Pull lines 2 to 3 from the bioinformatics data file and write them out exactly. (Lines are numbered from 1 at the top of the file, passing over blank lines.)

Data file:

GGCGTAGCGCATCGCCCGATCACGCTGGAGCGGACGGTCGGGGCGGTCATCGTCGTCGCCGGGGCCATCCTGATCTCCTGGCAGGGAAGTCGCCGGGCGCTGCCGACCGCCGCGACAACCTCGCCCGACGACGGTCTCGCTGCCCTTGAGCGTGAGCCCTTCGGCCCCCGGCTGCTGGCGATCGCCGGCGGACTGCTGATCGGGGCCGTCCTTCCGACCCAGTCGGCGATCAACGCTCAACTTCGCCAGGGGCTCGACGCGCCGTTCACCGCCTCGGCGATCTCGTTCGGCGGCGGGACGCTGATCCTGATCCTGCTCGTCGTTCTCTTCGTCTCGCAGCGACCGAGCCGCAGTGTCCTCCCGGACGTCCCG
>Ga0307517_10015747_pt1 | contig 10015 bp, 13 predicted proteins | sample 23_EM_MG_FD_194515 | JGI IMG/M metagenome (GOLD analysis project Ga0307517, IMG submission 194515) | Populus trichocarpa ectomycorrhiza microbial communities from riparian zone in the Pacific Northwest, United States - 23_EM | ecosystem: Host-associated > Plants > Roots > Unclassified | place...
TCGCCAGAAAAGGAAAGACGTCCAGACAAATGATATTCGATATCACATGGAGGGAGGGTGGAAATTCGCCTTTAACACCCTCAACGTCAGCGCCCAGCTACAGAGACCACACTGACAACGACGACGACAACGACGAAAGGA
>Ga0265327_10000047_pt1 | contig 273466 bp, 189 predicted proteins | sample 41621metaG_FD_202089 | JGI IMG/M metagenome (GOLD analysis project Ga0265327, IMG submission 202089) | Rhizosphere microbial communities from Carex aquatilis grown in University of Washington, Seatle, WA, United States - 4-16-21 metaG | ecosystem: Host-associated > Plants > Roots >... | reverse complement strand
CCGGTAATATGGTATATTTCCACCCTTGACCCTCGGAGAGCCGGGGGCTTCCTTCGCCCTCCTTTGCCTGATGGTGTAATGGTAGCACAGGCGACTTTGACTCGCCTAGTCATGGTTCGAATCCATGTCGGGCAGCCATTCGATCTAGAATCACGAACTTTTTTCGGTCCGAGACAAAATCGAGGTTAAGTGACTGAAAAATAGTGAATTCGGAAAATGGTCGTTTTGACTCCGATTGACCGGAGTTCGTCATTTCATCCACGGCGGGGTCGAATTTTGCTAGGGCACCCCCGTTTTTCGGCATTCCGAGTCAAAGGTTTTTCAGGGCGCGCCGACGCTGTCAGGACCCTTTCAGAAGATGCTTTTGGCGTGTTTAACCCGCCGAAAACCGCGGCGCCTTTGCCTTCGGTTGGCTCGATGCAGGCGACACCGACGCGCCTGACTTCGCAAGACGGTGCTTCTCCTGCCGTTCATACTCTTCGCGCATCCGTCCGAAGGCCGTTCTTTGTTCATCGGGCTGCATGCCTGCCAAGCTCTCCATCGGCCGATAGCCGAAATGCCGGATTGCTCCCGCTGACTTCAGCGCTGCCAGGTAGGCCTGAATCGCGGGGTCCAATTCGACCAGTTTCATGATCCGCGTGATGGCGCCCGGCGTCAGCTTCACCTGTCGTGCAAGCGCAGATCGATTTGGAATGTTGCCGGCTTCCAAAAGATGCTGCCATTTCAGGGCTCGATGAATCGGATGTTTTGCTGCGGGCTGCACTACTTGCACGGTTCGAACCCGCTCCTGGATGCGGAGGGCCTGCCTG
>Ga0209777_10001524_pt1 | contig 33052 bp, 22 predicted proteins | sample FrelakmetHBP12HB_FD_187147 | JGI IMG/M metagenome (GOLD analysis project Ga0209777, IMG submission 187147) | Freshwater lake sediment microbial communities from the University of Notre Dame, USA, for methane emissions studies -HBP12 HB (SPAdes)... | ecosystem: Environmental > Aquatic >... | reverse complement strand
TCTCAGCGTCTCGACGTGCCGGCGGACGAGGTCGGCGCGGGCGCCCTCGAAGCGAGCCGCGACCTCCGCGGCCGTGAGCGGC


>Ga0307517_10015747_pt1 | contig 10015 bp, 13 predicted proteins | sample 23_EM_MG_FD_194515 | JGI IMG/M metagenome (GOLD analysis project Ga0307517, IMG submission 194515) | Populus trichocarpa ectomycorrhiza microbial communities from riparian zone in the Pacific Northwest, United States - 23_EM | ecosystem: Host-associated > Plants > Roots > Unclassified | place...
TCGCCAGAAAAGGAAAGACGTCCAGACAAATGATATTCGATATCACATGGAGGGAGGGTGGAAATTCGCCTTTAACACCCTCAACGTCAGCGCCCAGCTACAGAGACCACACTGACAACGACGACGACAACGACGAAAGGA